From the Expats

No worries, the saving obsession will soon end

By Mark Hughes (China Daily)
Updated: 2012-11-14 07:41

Domestic consumption. Two grim words that to those unfamiliar with the business pages sound like something a waif-like English lady died from prematurely in the 18th century.

The initiated know, though, that most policymakers regard them as highly relevant to China's economy. The prevailing wisdom is that the Chinese people need to boost, preferably, although not exclusively, their purchases of Chinese goods and services to better balance the books.

As everyone knows, the Chinese are great savers, spurred on by a long history of hardship.

Their nest eggs were all that kept them from an unfriendly encounter with the Grim Reaper. The Americans, on the other hand, are prolific spenders, going too far the other way, often using credit, as they bought beyond their means, contributing significantly to the 2008 global financial crisis.

As delegates gather in Beijing for the 18th National Congress of the Communist Party of China and discuss the nation's future, the subject of domestic consumption, and how to raise it, will undoubtedly come up.

Now, while I go about my daily business, I see crowded restaurants, heaving shopping malls and packed buses and subway trains in Beijing, a scene replicated in many of China's cities.

There's clearly already a lot of domestic consumption going on, certainly in urban areas.

It's worth remembering, and I am grateful to my colleagues over at Xinhua News Agency for collating the following statistics, that the Chinese are increasingly wealthy. The per capita annual disposable income of urban households soared to 19,109 yuan ($3,060) in 2011 from 2,027 yuan in 1992 while the per capita net income of rural residents rose to 5,919 yuan from 784 yuan. According to a World Bank report, China will become a middle income country by 2020. At that time its consumer worth will be spectacular.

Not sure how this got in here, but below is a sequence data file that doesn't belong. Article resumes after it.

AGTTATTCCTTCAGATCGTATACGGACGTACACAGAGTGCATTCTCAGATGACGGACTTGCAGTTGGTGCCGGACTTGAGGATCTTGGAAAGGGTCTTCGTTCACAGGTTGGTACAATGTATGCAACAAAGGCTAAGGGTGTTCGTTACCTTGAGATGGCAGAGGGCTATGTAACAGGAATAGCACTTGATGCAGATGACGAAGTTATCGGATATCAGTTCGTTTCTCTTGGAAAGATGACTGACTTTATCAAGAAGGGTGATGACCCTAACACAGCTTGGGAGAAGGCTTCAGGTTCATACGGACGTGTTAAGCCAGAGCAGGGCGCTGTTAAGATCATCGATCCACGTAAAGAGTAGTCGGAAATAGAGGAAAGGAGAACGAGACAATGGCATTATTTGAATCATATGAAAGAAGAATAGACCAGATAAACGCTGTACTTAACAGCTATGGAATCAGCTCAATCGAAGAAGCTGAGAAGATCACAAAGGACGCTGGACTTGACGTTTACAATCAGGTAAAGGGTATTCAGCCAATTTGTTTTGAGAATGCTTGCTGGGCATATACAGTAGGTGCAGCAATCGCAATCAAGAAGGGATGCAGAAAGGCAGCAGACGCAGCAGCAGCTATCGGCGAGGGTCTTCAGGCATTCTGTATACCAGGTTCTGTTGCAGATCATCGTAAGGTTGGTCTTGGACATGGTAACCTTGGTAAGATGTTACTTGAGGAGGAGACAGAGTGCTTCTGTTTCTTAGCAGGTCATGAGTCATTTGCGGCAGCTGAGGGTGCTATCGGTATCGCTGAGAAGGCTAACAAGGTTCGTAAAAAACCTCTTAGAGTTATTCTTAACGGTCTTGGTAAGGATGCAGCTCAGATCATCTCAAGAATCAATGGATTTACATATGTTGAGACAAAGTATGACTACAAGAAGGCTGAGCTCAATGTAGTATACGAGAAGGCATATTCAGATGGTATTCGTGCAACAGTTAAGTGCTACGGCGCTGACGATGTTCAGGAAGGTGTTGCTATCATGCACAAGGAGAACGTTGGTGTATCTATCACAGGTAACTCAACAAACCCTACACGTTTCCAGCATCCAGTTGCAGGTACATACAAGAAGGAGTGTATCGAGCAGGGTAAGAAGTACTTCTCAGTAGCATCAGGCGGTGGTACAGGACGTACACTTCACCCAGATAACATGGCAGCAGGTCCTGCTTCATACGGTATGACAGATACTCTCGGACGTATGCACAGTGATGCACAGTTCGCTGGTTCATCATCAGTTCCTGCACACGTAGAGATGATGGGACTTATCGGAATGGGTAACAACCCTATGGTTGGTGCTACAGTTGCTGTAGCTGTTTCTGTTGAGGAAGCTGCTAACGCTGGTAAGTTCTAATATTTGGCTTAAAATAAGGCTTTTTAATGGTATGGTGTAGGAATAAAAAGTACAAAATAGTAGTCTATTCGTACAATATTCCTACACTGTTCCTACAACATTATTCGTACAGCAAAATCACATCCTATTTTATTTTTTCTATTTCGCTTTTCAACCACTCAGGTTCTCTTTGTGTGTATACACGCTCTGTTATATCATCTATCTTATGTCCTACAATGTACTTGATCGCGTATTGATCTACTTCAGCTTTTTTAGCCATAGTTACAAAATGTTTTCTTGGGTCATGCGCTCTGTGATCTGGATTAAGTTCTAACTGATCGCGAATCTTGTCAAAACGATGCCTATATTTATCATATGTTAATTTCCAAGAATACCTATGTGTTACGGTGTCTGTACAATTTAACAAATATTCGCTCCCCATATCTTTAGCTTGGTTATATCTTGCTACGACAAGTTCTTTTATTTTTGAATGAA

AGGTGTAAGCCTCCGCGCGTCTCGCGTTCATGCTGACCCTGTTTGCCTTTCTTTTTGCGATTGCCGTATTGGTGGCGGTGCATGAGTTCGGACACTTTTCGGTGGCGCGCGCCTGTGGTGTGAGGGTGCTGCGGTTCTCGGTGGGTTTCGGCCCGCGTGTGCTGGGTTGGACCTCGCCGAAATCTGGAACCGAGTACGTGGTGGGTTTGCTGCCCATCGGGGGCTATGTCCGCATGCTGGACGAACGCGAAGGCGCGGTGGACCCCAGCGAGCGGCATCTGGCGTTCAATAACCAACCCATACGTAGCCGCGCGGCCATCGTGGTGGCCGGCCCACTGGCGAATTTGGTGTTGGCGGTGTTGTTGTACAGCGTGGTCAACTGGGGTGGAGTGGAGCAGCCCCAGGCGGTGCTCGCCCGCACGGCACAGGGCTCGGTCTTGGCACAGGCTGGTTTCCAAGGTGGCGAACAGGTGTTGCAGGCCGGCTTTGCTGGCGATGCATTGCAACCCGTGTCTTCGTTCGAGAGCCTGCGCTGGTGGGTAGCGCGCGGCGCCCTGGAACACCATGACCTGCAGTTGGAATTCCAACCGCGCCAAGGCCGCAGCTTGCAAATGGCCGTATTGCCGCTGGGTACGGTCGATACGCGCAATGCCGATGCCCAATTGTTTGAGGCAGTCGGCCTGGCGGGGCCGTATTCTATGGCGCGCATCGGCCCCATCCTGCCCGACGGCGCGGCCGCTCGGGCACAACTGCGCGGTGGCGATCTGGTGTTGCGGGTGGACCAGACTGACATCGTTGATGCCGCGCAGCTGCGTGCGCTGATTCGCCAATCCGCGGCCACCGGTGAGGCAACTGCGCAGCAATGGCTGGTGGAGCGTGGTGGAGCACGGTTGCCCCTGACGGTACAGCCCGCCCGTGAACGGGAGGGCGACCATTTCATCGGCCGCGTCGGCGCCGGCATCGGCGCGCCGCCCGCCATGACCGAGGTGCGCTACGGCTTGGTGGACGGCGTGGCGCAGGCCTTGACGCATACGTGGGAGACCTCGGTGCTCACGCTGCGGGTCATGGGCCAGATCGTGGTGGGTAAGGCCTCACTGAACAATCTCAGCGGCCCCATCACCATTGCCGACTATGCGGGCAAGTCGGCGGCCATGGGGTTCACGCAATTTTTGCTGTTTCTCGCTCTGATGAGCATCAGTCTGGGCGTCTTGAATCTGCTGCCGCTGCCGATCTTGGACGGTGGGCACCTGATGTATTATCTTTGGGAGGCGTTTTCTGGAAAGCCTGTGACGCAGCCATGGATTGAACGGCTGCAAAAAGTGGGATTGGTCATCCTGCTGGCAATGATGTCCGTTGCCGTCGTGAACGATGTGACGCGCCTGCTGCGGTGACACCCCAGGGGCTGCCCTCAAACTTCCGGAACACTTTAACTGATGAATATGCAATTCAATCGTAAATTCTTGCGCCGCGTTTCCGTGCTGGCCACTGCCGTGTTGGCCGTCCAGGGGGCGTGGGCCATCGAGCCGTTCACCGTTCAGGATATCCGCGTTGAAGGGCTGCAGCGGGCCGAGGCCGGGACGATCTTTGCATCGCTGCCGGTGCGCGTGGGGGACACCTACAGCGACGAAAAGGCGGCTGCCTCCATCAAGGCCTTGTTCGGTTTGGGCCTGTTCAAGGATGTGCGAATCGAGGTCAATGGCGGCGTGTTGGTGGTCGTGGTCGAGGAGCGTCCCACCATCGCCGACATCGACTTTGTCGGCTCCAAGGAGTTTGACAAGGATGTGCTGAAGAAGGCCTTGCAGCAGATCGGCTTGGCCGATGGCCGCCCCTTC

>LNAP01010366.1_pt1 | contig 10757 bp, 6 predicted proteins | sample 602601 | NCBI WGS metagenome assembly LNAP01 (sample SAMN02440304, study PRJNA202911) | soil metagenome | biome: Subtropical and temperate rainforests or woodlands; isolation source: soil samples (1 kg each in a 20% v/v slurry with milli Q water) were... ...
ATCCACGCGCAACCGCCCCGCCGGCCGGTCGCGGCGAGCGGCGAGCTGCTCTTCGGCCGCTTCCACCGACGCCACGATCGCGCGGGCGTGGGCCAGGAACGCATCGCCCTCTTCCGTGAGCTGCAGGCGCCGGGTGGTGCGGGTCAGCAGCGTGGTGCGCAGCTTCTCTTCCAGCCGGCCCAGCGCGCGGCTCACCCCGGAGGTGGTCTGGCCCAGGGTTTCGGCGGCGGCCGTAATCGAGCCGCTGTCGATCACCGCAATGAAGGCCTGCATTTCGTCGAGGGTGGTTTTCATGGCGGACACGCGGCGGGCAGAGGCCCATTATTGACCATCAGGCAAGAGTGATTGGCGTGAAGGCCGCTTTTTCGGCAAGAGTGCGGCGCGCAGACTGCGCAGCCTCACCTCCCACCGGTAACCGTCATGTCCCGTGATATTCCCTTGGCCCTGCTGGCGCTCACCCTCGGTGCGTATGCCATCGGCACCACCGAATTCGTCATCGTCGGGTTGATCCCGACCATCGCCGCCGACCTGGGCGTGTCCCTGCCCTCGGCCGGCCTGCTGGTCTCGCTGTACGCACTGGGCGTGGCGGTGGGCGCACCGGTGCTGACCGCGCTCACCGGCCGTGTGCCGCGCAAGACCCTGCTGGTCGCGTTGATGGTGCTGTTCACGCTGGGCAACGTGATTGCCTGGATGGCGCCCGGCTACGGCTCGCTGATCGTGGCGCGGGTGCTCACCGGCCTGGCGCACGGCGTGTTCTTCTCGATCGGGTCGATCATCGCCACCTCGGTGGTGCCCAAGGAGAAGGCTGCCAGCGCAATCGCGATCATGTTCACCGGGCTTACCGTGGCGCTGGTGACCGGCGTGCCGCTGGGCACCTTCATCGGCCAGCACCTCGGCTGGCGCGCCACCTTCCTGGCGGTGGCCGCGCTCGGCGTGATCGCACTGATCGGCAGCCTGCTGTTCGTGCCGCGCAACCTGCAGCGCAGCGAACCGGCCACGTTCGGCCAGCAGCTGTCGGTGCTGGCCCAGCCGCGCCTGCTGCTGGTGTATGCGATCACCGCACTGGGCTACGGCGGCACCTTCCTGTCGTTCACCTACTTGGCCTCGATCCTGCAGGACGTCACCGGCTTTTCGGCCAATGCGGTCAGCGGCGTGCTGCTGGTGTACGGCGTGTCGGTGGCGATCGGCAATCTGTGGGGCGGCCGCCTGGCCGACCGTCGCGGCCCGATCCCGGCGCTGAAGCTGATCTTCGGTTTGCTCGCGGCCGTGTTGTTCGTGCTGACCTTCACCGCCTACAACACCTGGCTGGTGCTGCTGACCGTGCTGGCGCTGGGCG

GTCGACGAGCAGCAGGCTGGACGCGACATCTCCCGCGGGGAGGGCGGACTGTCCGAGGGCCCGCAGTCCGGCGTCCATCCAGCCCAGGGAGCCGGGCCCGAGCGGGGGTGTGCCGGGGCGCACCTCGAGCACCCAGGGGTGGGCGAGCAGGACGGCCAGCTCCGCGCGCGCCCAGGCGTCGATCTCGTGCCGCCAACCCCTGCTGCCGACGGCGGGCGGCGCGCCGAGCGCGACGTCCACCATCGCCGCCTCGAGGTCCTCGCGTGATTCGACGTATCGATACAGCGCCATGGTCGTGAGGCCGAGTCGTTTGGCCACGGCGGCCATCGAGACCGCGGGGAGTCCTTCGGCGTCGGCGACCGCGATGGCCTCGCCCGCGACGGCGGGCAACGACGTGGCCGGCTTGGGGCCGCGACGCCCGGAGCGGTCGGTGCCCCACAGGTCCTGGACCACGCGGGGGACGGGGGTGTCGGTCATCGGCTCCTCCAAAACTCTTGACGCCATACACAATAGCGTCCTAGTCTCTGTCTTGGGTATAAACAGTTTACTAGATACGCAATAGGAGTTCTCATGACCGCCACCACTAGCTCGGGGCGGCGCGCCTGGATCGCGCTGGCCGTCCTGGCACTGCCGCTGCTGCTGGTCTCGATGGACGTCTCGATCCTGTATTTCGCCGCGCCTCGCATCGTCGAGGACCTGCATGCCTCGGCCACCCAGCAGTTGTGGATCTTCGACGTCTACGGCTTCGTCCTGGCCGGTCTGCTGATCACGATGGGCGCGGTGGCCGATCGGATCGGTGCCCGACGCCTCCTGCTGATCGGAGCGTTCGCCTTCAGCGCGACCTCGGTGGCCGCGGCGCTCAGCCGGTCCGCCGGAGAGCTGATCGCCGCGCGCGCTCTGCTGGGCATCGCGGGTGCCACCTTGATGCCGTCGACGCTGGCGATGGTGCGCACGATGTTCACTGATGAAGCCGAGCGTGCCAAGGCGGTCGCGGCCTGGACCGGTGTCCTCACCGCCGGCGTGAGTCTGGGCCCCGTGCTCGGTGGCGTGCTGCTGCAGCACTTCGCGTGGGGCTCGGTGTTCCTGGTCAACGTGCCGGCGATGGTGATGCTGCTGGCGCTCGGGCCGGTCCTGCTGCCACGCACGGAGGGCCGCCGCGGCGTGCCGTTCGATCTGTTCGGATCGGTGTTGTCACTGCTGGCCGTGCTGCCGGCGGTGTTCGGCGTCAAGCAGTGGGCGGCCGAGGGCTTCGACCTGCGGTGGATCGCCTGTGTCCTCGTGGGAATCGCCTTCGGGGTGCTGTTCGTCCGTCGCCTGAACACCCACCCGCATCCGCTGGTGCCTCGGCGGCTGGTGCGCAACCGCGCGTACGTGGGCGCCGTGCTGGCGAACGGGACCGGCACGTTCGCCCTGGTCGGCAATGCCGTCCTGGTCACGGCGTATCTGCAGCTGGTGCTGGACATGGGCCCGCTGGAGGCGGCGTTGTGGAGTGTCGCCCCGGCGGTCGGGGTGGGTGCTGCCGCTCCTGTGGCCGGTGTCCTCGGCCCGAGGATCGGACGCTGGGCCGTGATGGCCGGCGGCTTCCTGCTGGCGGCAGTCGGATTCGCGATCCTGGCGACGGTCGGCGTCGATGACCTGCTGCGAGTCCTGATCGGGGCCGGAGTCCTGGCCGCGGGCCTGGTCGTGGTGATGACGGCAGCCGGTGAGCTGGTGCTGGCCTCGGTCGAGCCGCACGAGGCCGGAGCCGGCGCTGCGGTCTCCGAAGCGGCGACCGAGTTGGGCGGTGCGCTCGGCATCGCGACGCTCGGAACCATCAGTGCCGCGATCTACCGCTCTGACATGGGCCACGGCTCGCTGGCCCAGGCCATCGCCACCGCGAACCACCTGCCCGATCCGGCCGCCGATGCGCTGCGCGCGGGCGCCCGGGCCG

In the meantime, development in central and western areas will bring economic growth. Manufacturers have been relocating factories from coastal China to less expensive interior provinces, thereby increasing the economic strength of those regions. The savings give them an advantage over rivals globally.

Increasing urbanization will also have a positive effect. Last year, China's urban population exceeded its rural population for the first time ever. City dwellers now account for 51.27 percent of the country's 1.347 billion people. By 2030, there will be 300 million more people living in China's cities, with 15 million to 20 million rural inhabitants moving to them every year, according to a forecast by the Organization for Economic Cooperation and Development.

These factors will encourage investment as infrastructure is improved in central and western areas. Moreover, the rising gap between rich and poor will almost certainly have to be addressed to maintain social harmony and fairness. I therefore suspect we will see more central government money being plowed back into society.

Chinese people's tendency to save was born out of necessity. In a changed world, that necessity may no longer exist.

Predicting future demographics is fraught with difficulties and is never 100 percent accurate. But trends, past policy statements and the sheer obvious are there for all of us to see.

Most Chinese happily embraced the reforms brought in by Deng Xiaoping in the late 1970s. They made many people rich and much more free.

It seems clear to this foreigner that domestic consumption will increase dramatically. It just needs time.

But there is one fly in the ointment that China's new leadership must address before it can rest easy on this issue: property prices. To mix my metaphors, those struggling on the bottom rung of the property ladder, or not even on it, must be shown a light at the end of the tunnel.

Mark Hughes is executive business editor of China Daily's Business Weekly. He can be contacted at